We'll talk more about that later. But for now, all you need to know is that you should never talk to cops. They're not there to help you or be your friend. They're not looking out for your best interests when you're sitting in that hard, cold chair of their eight by eight foot interrogation room. Oh, and before you start constructing your angry emails, I don't care if your husband or father or best friend is a cop. I'm not saying all cops are bad.

[00:07:20]

So calm your outrage. I'm giving you good, solid life advice based on years of experience with cases like this. When you find yourself across from a cop who's asking you questions about a crime, the only thing they're trying to do at that point is to get you to slip up so they can put you in jail. That is, after all, their job putting criminals in jail. So if you did something, don't talk to cops. If you didn't do something, don't talk to cops.

[00:07:53]

Just say it with me, folks. Don't talk to cops, ask for a lawyer and follow their advice. Or you may find yourself in the same predicament that William Hurt did.

[00:08:08]

The police department did take a of them earlier this week. I want to get some information. I want to make sure we know who we're talking to. We do this all the time. Give me a first name before you get your legal first name. His middle name, Jeffrey. He's telling you why I sent her to Evansville, Indiana, is sometimes referred to as Kentucky.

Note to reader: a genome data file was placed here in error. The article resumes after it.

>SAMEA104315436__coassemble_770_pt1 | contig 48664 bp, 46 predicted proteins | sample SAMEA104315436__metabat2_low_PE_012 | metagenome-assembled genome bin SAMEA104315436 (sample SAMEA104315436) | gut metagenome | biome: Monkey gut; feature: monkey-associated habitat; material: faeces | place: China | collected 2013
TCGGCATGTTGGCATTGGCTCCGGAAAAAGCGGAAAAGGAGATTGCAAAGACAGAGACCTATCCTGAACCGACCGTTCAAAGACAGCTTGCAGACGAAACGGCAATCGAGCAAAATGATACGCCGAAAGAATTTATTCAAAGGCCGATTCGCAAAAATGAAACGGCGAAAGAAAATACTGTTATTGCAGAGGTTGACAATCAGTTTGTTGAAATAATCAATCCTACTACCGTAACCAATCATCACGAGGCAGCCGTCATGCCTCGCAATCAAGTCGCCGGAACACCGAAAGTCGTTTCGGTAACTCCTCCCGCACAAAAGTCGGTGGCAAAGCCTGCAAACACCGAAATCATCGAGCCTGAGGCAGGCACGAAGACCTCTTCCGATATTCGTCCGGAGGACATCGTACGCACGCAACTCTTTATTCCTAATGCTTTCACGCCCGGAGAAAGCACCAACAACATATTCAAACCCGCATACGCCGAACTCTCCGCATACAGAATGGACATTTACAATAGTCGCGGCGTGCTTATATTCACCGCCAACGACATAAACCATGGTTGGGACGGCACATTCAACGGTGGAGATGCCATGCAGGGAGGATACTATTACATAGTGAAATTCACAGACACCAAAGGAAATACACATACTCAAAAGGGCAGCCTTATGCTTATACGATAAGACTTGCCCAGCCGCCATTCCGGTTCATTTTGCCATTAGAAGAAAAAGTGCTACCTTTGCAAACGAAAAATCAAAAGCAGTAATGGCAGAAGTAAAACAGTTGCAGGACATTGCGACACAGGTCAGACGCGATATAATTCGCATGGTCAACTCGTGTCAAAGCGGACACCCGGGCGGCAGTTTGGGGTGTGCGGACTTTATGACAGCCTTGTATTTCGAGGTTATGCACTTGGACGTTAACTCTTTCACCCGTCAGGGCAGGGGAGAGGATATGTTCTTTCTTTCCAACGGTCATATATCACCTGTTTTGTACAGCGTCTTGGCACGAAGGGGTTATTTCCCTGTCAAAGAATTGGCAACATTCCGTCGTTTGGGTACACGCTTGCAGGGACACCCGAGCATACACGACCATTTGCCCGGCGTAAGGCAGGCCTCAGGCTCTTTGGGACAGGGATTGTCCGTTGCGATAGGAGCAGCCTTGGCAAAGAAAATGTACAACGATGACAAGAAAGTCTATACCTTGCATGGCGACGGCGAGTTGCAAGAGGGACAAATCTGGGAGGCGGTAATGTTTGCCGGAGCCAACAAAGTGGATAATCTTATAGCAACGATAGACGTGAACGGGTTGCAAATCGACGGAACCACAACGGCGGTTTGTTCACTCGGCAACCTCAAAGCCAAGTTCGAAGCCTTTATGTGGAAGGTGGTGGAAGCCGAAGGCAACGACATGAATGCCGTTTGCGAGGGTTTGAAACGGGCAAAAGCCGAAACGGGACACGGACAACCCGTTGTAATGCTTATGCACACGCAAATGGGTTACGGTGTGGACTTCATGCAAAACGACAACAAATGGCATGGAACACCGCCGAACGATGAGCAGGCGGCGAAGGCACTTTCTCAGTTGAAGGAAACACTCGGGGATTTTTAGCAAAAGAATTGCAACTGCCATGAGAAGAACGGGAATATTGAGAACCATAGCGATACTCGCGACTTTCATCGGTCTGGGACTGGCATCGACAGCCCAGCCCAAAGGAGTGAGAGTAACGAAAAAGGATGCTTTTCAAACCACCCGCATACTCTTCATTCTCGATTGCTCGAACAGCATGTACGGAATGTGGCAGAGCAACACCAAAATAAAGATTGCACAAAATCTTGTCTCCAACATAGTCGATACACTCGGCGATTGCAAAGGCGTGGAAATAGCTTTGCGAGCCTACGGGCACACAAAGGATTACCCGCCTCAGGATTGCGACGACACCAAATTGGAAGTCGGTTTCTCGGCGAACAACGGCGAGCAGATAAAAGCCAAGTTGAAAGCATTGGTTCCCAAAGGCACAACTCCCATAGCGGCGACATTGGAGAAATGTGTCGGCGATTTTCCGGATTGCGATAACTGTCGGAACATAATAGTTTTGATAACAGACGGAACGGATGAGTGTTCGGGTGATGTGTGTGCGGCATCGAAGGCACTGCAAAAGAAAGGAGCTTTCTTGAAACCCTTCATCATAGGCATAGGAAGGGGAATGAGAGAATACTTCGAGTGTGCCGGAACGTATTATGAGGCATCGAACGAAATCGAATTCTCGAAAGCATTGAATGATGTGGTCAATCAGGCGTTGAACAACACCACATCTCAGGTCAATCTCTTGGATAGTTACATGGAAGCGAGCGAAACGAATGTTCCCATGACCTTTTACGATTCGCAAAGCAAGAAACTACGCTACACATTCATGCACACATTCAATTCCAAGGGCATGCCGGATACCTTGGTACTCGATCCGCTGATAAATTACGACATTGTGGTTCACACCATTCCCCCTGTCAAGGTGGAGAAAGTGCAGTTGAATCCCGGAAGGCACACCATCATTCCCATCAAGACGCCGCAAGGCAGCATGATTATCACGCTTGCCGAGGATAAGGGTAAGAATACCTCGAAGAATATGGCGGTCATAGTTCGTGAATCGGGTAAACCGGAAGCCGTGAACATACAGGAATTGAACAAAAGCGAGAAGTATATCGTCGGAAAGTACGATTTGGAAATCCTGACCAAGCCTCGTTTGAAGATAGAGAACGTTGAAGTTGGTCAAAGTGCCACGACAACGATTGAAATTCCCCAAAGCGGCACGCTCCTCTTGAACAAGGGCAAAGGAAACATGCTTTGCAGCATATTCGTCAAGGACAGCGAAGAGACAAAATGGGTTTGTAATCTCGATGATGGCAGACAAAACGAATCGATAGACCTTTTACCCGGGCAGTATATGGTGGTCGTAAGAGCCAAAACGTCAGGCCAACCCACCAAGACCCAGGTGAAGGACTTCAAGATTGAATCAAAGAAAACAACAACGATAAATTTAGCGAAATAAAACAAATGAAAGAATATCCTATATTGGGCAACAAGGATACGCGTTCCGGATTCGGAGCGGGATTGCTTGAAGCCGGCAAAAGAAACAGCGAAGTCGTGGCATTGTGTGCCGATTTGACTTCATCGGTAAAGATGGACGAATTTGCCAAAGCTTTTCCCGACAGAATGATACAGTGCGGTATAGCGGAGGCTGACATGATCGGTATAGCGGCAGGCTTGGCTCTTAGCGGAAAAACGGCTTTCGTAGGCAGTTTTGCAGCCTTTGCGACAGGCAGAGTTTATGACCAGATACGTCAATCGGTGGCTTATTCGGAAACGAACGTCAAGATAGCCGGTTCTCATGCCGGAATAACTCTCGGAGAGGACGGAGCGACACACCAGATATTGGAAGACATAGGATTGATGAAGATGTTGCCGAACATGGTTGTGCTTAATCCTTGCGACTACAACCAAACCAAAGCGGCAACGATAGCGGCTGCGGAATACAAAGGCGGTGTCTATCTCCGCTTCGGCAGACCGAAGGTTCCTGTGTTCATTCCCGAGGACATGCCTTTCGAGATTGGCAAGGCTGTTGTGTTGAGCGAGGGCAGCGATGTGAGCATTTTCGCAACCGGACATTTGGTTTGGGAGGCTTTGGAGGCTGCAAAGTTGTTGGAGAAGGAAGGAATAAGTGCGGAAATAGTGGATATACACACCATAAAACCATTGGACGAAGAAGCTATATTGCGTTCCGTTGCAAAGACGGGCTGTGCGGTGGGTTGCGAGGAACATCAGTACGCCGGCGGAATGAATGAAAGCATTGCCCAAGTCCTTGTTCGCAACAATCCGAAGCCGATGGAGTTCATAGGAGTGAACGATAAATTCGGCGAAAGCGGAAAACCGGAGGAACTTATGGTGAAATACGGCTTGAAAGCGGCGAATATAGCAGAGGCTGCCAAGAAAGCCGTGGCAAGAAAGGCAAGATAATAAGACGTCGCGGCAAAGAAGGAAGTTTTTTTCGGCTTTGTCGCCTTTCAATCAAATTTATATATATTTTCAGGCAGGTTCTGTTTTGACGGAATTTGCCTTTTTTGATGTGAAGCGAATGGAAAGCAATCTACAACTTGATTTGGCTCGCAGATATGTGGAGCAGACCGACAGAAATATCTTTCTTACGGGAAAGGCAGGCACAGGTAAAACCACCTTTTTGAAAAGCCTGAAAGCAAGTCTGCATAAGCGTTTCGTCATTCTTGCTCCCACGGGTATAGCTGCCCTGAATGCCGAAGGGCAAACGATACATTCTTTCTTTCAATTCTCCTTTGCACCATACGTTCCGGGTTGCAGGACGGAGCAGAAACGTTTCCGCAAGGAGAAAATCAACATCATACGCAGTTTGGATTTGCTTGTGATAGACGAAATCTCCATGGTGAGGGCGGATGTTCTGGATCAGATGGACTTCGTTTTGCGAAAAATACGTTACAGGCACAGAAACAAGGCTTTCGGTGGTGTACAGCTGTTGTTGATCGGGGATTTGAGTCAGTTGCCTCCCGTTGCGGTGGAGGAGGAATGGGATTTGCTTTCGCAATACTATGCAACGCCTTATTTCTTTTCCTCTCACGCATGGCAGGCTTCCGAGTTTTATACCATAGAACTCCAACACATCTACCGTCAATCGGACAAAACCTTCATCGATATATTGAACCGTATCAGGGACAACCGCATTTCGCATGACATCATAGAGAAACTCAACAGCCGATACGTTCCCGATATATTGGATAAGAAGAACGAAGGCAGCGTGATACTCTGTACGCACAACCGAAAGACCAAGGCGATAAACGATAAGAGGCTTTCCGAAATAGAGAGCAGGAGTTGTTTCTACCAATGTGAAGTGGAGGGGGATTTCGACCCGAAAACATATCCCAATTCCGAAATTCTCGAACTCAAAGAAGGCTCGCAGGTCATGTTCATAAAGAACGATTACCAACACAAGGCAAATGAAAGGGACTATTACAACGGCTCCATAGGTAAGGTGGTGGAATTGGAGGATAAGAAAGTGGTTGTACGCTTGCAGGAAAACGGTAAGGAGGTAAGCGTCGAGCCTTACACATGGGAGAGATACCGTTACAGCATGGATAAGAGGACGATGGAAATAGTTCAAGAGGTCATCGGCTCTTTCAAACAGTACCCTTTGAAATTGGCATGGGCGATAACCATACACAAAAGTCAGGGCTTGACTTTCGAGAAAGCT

[00:08:36]

And the Evansville metropolitan area includes counties in both Kentucky and Indiana. Google map. It's confusing. It is, however, a great example of gerrymandering. Evansville directly borders one section of the Ohio River in the summer of 2012, 18 year old William Hurt, an Evansville native, had just found himself in that cold, ugly interrogation room.

[00:09:05]

He was talking to Kentucky state police officers about his alleged involvement in a suspected murder. This was William's first mistake, talking to police.

[00:09:17]

OK, and there is I want to make sure you understand that, OK, you have the right to remain silent. Anything you say can be used against you in a court of law. You have the right to talk to a lawyer and have him present where you are being questioned if you can afford to hire a lawyer or to be appointed representative before any questioning. If you wish, you can decide at any time to assert his rights, not answer any questions or making statements.

[00:09:37]

OK, would you sign here, show that I read that to you? Well, that's just stating that I read here your Miranda rights. OK, now you want to talk to me about this incident. Well, I got to know if you want to talk to me about my condolences. OK. Would you sign here, please?

[00:10:03]

The legal system, specifically criminal proceedings, is usually not a topic that is taught in public schools. Unfortunately, we don't have classes dedicated to the role of police officers, what they're allowed and not allowed to do.